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Ruth chapter 2

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4And, behold, Boaz came from Bethlehem, and said unto the reapers, The LORD be with you. And they answered him, The LORD bless thee. 5Then said Boaz unto his servant that was set over the reapers, Whose damsel is this? 6And the servant that was set over the reapers answered and said, It is the Moabitish damsel that came back with Naomi out of the country of Moab: 7And she said, I pray you, let me glean and gather after the reapers among the sheaves: so she came, and hath continued even from the morning until now, that she tarried a little in the house. 8Then said Boaz unto Ruth, Hearest thou not, my daughter? Go not to glean in another field, neither go from hence, but abide here fast by my maidens: 9Let thine eyes be on the field that they do reap, and go thou after them: have I not charged the young men that they shall not touch thee? and when thou art athirst, go unto the vessels, and drink of that which the young men have drawn. 10Then she fell on her face, and bowed herself to the ground, and said unto him, Why have I found grace in thine eyes, that thou shouldest take knowledge of me, seeing I am a stranger? 11And Boaz answered and said unto her, It hath fully been shewed me, all that thou hast done unto thy mother in law since the death of thine husband: and how thou hast left thy father and thy mother, and the land of thy nativity, and art come unto a people which thou knewest not heretofore. 12The LORD recompense thy work, and a full reward be given thee of the LORD God of Israel, under whose wings thou art come to trust. 13Then she said, Let me find favour in thy sight, my lord; for that thou hast comforted me, and for that thou hast spoken friendly unto thine handmaid, though I be not like unto one of thine handmaidens. 14And Boaz said unto her, At mealtime come thou hither, and eat of the bread, and dip thy morsel in the vinegar. And she sat beside the reapers: and he reached her parched corn, and she did eat, and was sufficed, and left. 15And when she was risen up to glean, Boaz commanded his young men, saying, Let her glean even among the sheaves, and reproach her not: 16And let fall also some of the handfuls of purpose for her, and leave them, that she may glean them, and rebuke her not.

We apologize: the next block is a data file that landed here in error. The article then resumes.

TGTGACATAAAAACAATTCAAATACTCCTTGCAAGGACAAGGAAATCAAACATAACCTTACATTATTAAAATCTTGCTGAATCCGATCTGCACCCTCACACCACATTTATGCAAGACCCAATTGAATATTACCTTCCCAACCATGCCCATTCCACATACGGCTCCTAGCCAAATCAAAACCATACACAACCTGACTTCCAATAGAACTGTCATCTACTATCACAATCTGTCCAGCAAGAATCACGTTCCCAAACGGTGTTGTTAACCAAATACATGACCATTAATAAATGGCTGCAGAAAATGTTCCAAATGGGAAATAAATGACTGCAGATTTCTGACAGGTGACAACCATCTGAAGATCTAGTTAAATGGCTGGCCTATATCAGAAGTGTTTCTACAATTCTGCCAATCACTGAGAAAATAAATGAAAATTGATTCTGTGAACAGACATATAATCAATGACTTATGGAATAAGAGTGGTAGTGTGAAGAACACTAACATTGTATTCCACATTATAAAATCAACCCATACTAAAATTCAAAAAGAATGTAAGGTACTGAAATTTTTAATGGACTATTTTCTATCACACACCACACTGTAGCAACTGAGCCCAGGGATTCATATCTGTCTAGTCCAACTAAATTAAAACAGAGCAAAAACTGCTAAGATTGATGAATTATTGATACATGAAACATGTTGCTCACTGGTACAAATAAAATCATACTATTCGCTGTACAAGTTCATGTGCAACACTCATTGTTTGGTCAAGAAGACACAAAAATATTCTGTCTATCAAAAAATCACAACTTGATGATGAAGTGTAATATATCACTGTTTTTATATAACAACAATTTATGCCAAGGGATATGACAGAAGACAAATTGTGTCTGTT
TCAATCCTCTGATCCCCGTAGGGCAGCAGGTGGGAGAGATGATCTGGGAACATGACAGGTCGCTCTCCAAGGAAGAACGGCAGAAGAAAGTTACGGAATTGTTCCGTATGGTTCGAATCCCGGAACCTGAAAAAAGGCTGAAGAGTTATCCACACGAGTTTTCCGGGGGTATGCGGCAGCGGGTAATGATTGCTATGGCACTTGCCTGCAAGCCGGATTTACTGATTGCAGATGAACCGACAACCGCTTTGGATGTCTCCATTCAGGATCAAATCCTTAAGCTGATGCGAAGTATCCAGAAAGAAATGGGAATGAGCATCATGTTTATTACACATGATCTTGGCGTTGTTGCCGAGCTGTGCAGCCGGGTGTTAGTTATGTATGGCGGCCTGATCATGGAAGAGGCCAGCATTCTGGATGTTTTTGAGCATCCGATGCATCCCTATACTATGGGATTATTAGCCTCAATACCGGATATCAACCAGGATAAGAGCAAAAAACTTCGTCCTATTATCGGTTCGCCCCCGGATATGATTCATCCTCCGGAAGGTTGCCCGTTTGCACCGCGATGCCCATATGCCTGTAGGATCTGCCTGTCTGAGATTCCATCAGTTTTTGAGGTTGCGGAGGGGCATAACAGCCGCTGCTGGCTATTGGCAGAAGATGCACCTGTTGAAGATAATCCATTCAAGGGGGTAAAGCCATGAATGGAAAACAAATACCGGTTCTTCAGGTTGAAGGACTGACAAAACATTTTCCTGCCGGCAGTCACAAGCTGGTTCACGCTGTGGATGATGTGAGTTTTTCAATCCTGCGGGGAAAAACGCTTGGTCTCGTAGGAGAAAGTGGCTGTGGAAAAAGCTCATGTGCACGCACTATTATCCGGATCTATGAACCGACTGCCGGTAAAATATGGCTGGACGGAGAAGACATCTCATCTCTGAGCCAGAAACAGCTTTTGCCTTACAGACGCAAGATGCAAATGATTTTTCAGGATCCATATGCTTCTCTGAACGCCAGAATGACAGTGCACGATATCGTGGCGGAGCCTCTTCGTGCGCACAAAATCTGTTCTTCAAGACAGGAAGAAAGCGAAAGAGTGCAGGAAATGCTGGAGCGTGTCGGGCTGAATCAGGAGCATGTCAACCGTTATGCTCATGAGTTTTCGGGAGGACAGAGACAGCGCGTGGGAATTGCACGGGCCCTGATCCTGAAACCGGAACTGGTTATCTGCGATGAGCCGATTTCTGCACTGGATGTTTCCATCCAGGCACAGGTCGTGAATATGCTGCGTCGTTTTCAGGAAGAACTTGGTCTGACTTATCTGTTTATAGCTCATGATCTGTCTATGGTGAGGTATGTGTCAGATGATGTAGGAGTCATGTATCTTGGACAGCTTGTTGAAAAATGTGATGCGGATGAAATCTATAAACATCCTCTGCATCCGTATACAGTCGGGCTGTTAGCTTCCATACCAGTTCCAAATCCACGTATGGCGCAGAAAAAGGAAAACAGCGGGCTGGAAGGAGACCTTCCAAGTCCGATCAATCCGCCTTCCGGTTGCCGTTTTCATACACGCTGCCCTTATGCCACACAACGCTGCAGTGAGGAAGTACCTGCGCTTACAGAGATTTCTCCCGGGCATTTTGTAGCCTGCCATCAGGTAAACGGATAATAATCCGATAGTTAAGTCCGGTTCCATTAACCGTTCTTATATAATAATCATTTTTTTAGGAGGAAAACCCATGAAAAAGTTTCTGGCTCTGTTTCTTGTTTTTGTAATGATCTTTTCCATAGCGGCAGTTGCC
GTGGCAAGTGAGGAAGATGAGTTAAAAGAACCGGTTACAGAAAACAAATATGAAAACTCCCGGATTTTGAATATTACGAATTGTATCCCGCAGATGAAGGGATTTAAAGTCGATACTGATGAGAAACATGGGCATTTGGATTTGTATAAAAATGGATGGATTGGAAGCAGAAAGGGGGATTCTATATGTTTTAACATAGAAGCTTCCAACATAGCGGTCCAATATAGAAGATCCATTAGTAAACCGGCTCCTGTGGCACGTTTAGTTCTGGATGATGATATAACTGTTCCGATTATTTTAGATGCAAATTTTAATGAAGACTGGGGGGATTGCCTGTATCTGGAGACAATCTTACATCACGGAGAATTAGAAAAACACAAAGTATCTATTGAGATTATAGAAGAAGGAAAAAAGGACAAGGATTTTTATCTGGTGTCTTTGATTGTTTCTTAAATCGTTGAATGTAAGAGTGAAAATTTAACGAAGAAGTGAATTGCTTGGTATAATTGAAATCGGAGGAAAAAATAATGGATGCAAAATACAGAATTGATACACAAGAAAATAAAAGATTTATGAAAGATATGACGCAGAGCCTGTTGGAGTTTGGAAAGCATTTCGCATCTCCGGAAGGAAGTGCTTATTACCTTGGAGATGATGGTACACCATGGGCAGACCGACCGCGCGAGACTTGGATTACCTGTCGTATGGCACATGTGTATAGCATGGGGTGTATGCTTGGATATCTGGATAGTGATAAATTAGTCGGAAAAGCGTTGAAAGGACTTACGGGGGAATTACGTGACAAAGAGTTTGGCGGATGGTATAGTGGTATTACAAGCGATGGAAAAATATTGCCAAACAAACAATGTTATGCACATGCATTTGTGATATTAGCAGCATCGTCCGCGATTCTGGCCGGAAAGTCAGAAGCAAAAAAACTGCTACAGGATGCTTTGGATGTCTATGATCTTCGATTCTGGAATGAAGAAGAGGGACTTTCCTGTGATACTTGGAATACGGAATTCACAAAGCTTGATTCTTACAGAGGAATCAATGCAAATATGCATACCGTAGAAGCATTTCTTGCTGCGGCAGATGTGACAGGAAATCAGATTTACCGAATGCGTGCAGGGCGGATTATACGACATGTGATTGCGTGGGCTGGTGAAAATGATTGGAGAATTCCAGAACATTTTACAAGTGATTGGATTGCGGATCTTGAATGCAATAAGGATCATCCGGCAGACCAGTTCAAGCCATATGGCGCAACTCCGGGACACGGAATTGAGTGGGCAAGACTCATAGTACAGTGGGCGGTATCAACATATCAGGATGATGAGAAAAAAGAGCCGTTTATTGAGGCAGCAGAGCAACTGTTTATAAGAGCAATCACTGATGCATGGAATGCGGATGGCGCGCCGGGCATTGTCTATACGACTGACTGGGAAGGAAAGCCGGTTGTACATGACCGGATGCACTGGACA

What does Ruth chapter 2 mean?

Ten years prior, an Israelite family fled a famine in Judah and settled in Moab. The father died, and the mother, Naomi, found local wives for her sons. Not long later, the sons died. When Naomi heard that the famine had ended, she resolved to return to Bethlehem. Her daughters-in-law insisted on accompanying her. When Naomi explained how much easier their lives would be if they stayed, Orpah agreed. Ruth didn't. Naomi's friends were glad to see her again, but her bitterness dragged her into despair (Ruth 1). In this chapter, Naomi finds hope again.

Ruth 2 begins with an introduction that sets the stage. The narrator reveals the presence of a man named Boaz who is of the same clan as Naomi's husband. Back at home, Ruth requests Naomi's permission to glean barley behind the harvesters. As Ruth seeks an owner who will show her favor in her work, she happens upon a field owned by Boaz (Ruth 2:1–3).

Sometime during the day, Boaz appears to check on the harvest. He sees Ruth and asks his foreman who she is. Word has gotten around the small town, and when the servant mentions that Ruth came with Naomi, Boaz realizes she is the Moabite woman who abandoned her country, people, and gods for an Israelite widow (Ruth 2:4–7).

Boaz determines that such a sacrifice deserves a response. He insists that Ruth glean only from his fields, so she will be safe. He orders his harvesters to intentionally leave out stalks from the bundles so she can gather more. And he invites her to lunch as if she were one of his servants. Ruth is overwhelmed by his kindness (Ruth 2:8–16).

At day's end, Ruth has harvested and threshed nearly six gallons—about twenty-four liters—of barley grain. Naomi is shocked at the amount and realizes Ruth must have had a benefactor. When Ruth mentions the man's name, Naomi reveals that Boaz is one of her husband's kinsman-redeemers. Beyond the provision of food, Naomi is even more grateful that Boaz has taken precautions to protect Ruth. Foreign widows working in the field face more dangers than just starvation (Ruth 2:17–22).

The last verse provides a summary statement of the following weeks. Ruth not only gleans for barley, but she also stays for the wheat harvest, as well. At night, she returns to Naomi in Bethlehem. Meanwhile, her continued lovingkindness toward Naomi is not going unnoticed (Ruth 2:23).

By the end of the harvest, the women likely have enough to live on for a year. Even so, they realize that Boaz can provide more than grain, if he's willing. Naomi is thinking about Ruth's future. She suggests that Ruth go to Boaz in a way that essentially asks him to care for her (Ruth 3:1–5). Naomi has also told Ruth that Boaz is a kinsman-redeemer. That means he can buy Naomi's husband's land and give Naomi the money to live for the rest of her life. He could also provide a son to carry on her husband's name. Ruth asks Boaz to fulfill this role (Ruth 3:9).

Commentors such as those at The Bible Project point out that chapters 2 and 3 have the same organization. They start with Ruth and Naomi planning, progress to an interaction with Ruth and Boaz, and finish with Ruth and Naomi waiting to see what will happen next. Chapter 2 sets the stage. In chapter 3, Ruth will invite Boaz to provide more than just grain. In chapter 4, Boaz will accept his role as the vessel through which God has chosen to bless the women. In the process, he becomes the great-grandfather of King David.
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